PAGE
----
And thinking about it a little more, I might as well clarfy my understanding
while we're on the topic.
Here's a code snippet from r4k_tlb_init() in arch/mips/mm/c-r4k.c
memcpy((void *)KSEG0, &except_vec0_r4000, 0x80);
flush_icache_range(KSEG0, KSEG0 + 0x80);
So my understanding is that the TLB exception handler is being copied to the
right memory location, and just in case some other TLB exception handler
(YAMON's presumably) is residing in I-cache, to flush ( hit invalidate) it.
Is this correct?
Shouldn't there be code to writeback_invalidate the exception handler from
the data cache ? Presumably the memcpy causes the TLB handler to lodge
itself in the D cache till it is moved to RAM (either explicitly or when
some other lines replace the cache lines where the handler is), right?
Thanks in advance for helping me understand the issue here.
From: Ralf Baechle <email@example.com>
To: S C <firstname.lastname@example.org>
Subject: Re: Strange, strange occurence
Date: Sat, 10 Jul 2004 12:04:12 +0200
On Fri, Jul 09, 2004 at 06:50:00PM +0000, S C wrote:
> Using MontaVista Linux 3.1 on a Toshiba RBTx4938 board. Using YAMON,
> download the kernel via the debug ethernet port it runs fine. If I
> the kernel via the Tx4938 inbuilt ethernet controller, it crashes!
If you're using a Montavista kernel you should report to Montavista. We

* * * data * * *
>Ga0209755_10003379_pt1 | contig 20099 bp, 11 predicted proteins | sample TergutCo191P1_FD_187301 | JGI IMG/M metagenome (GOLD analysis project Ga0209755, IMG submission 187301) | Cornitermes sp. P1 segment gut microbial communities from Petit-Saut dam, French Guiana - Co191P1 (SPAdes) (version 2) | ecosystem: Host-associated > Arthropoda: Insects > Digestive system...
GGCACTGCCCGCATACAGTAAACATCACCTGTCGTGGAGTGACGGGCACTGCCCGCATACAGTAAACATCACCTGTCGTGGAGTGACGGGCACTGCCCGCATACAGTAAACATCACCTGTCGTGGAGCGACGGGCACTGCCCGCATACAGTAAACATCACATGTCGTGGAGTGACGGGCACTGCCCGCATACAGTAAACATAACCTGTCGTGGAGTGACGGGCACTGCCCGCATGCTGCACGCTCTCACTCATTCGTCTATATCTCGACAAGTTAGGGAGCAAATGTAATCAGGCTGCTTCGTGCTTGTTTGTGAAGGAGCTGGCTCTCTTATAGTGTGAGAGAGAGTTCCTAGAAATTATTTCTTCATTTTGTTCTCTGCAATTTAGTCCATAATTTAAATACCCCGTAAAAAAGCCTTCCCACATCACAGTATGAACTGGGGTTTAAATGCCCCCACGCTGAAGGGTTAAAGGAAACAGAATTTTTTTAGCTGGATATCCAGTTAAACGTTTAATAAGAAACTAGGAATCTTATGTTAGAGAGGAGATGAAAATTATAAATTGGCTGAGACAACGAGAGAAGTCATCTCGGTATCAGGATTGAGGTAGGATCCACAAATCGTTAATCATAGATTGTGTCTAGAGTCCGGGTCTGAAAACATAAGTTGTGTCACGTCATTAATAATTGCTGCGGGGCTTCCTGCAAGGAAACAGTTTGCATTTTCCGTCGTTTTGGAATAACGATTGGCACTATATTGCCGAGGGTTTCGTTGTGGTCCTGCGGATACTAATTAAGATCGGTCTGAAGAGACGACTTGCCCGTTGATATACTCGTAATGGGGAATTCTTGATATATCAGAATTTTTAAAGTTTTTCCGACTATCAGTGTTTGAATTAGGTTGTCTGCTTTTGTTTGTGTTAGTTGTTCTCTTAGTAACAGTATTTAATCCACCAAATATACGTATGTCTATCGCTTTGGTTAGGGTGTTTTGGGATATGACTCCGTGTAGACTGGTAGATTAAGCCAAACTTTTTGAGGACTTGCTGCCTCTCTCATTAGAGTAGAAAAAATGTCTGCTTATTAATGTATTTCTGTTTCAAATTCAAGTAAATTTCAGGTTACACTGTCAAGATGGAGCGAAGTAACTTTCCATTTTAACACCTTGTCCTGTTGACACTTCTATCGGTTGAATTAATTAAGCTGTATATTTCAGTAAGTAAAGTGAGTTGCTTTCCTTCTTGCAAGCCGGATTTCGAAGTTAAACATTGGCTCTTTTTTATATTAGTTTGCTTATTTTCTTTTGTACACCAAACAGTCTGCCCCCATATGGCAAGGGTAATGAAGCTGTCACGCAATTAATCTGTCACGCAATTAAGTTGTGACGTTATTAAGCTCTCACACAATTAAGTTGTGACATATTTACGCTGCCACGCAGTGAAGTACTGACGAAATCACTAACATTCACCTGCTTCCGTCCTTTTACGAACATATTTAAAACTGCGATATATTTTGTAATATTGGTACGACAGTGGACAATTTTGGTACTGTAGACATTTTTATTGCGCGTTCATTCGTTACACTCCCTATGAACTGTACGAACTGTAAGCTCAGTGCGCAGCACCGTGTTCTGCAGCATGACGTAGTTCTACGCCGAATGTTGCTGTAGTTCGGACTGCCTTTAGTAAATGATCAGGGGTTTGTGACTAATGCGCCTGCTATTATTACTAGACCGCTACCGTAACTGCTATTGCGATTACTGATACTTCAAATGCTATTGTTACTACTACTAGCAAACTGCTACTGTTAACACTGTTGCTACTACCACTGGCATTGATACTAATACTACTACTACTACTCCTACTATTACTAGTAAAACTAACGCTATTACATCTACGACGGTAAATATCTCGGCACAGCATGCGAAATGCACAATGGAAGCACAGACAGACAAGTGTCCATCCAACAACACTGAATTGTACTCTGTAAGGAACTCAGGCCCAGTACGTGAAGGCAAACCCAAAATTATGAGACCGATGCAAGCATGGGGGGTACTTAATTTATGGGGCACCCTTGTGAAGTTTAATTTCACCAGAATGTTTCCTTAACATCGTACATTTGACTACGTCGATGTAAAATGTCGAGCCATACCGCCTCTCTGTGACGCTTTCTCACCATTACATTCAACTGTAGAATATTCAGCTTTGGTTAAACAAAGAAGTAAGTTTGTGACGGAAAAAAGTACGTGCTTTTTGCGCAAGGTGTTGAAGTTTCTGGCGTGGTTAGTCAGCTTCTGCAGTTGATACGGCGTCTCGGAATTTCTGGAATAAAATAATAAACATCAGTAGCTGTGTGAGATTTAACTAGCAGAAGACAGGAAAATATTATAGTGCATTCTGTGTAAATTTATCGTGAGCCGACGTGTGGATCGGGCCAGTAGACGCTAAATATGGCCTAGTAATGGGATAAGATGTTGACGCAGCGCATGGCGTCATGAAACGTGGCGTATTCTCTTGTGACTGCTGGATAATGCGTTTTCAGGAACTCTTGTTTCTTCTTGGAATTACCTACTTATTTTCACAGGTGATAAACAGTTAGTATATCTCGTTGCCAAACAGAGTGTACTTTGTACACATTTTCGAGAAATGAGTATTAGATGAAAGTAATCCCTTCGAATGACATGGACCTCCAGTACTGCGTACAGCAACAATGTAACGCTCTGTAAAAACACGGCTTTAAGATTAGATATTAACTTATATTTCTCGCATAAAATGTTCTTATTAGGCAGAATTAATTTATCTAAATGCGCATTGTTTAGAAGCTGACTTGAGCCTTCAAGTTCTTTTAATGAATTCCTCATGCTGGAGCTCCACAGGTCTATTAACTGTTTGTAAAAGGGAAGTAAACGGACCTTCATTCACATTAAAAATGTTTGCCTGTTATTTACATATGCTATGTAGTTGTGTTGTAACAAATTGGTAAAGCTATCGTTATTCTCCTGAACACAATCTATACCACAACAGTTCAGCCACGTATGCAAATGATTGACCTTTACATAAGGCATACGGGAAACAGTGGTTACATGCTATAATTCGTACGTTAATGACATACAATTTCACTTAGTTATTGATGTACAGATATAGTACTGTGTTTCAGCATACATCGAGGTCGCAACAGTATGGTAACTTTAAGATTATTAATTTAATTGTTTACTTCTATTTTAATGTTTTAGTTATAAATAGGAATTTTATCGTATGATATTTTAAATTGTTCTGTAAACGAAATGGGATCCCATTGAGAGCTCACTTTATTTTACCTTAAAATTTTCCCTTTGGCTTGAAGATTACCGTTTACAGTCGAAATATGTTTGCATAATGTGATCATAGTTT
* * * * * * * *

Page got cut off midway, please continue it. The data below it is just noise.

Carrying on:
don't have the source so any comment here is speculation.
> The crash is occuring inside the function r4k_flush_icache_range().
> I tried 'flush -i' and 'flush -d' on YAMON after the download but before
> the 'go', but that didn't help. I also tried completely disabling caches
> and loading/running uncached, but it gave the same error.
> Now, the final twist! Using an ICE, I set a breakpoint at the
> r4k_flush_icache_range function. Then I loaded the kernel as usual, ran
> with the ICE, stepped through a few instructions inside the
> r4k_flush_icache_range function and then did a 'cont'. The kernel now
> booted fine!
As already pointed out by the other poster Niels Sterrenburg using a
debugger unavoidably changes the state of the system to be debugged.
For at least some of the TX49xx processors there is a problem under certain
circumstances if a flush of an I-cache line flushes that cache instruction
itself. Make sure you're not getting hit by that one.
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